Raising Hell: Backstage Tales From Metal Legends is a new book from acclaimed rock writer Jon Wiederhorn. The book offers the audience a peek into the debaucherous, hair-raising world of some of the most prestigious names in metal.

There are a bunch of gnarly anecdotes shared in the book, some of the most gruesome come in the form of musicians describing the most hectic injuries they’ve acquired on stage. In an excerpt shared with Consequence Of Sound, Slipknot and Stone Sour frontman Corey Taylor and Slayer and Exodus guitarist Gary Holt have delved into their most gag-inducing injuries. Check out what they had to say below:

Corey Taylor

“I think I almost broke my neck or cracked my skull when I fell off the stage at Ozzfest ’99. We were doing a show in either Detroit or Indianapolis and I was singing on a monitor. I slipped and landed on top of my head and twisted my neck. I could move all my fingers and toes so I was like, “F*ck, okay, I’m fine” and I finished the show.

“But I’ve had MRIs and X-rays, and my C5 and C6 vertebrae basically fused together and destroyed the disk in between and the bone was growing into my spinal cord. The only thing I could think of that could have caused that was that fall at Ozzfest. But my doctor said the injury could have happened long before that and over time the bones grew back in an abnormal way.

“At least that explained why I was having so many physical problems at the time. The MRI showed that the bone was literally choking off the fluid and damaging the nerves on my spinal cord. My doctor couldn’t believe I was walking. That tells you how bad it was. They replaced the disk, jacked up the vertebrae, and shaped the bone back so it wasn’t going into my spinal cord anymore.

“When the doctors operated they had to go through my neck so they wouldn’t sever any of the spinal cord and now I’ve got this gnarly scar on the front of my neck.”

Love Classic Rock?

Get the latest Classic Rock news, features, updates and giveaways straight to your inbox Learn more

YouTube VideoPlay

Gary Holt

“I’m the poster boy of onstage injuries. Nobody can touch me — maybe the occasional dude who’s too hammered and falls offstage and breaks his neck. But I’ve hurt myself bad. I’ve taken headstocks to the forehead when [ex-Exodus guitarist] Rick [Hunolt] and I both were playing those pointy Jackson guitars. We’d both cut each other open, bleed all over the place, and get butterfly stitches after the show.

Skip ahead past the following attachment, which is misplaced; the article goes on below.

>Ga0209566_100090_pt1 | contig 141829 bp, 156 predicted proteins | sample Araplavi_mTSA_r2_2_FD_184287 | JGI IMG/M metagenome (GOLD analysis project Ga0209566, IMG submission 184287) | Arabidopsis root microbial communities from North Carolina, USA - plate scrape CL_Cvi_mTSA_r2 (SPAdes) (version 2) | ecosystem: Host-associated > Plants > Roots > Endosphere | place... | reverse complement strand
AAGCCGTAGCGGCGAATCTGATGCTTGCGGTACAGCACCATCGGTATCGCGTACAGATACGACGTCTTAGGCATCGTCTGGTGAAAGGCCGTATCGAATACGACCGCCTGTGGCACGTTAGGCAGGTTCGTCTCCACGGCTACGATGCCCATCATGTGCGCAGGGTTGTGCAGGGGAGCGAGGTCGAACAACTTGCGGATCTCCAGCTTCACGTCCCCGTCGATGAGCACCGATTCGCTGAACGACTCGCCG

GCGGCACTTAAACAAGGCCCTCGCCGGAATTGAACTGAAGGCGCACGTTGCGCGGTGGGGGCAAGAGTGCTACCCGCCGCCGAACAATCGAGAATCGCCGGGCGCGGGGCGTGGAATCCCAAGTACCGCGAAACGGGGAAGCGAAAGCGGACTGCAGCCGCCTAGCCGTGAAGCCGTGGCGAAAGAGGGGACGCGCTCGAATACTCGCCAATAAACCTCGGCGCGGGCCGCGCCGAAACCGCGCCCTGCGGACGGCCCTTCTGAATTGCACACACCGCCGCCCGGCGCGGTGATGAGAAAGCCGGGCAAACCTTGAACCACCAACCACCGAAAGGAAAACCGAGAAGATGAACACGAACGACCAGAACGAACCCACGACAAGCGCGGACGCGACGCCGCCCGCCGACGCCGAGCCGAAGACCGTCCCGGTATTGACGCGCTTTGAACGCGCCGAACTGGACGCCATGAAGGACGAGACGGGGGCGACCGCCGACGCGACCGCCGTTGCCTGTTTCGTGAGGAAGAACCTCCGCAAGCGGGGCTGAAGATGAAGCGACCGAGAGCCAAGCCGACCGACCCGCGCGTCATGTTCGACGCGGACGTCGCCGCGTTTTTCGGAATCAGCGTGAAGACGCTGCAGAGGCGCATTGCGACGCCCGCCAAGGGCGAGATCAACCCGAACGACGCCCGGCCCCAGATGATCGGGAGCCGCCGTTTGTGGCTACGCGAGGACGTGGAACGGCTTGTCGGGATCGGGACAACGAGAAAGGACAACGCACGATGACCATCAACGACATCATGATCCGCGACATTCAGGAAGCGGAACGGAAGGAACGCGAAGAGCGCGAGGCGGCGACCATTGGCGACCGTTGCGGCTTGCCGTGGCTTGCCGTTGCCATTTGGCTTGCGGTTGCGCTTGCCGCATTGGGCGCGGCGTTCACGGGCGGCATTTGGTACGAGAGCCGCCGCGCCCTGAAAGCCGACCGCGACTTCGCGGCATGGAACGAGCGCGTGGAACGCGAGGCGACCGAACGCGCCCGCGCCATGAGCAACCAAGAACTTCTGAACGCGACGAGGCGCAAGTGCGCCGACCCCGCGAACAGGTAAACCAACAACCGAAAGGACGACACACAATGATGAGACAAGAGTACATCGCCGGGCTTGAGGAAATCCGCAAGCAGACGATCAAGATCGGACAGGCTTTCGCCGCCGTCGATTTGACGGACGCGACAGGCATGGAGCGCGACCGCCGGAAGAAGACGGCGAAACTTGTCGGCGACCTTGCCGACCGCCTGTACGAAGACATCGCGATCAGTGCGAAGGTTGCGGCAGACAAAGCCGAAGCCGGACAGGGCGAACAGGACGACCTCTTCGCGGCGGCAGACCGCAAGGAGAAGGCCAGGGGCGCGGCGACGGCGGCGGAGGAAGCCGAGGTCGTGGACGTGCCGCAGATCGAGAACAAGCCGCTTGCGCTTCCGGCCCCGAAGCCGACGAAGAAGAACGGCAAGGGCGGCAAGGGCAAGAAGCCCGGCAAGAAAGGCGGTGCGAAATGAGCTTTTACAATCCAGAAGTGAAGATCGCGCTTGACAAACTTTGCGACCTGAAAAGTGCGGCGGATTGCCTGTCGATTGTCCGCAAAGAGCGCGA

“In 2011, we were out in Europe with Death Angel, Kreator, and Heathen. I used to drink several shots to loosen up before a show. And I tripped over some cabling from the monitors and I went up completely horizontal in the air and landed flat on my back. [Death Angel vocalist] Mark Osegueda and [guitarist] Rob Cavestany were standing right there on the side of the stage. And everyone was going, “Oh my God. Wow.” I got up and I said, “Oh, I’m fine.”

“It’s crazy. I didn’t feel hurt at all. Three days later I got up in the morning and lit a cigarette and coughed and my rib, which I had apparently cracked before, actually broke one hundred percent. I crawled in the back of a bus at 7 a.m. I couldn’t even breathe. And there were people there still partying. My tour manager was shitfaced and he’d been Sharpied. He had dicks and boobs and buttholes drawn all over him. I told him I had to go to the hospital and from there I did seventeen shows in a row on morphine with a broken rib.

“Playing in pain is just part of the gig. I view it like being a football player. You gotta get out there and play no matter what happens. If I can somehow, someway, pick up a guitar and play, I’m gonna do it. I’ve read stuff in the metal press all the time about some guitar player who hurt his foot and canceled the next show. I’m like, “F*ckin’ pussy. Get out there. People paid money to see you. Toughen up.”

If you want to delve deeper into the vices and virtues of your metal icons, you can pick up a copy of Raising Hell: Backstage Tales From Metal Legends here.

Get unlimited access to the coverage that shapes our culture.
to Rolling Stone magazine
to Rolling Stone magazine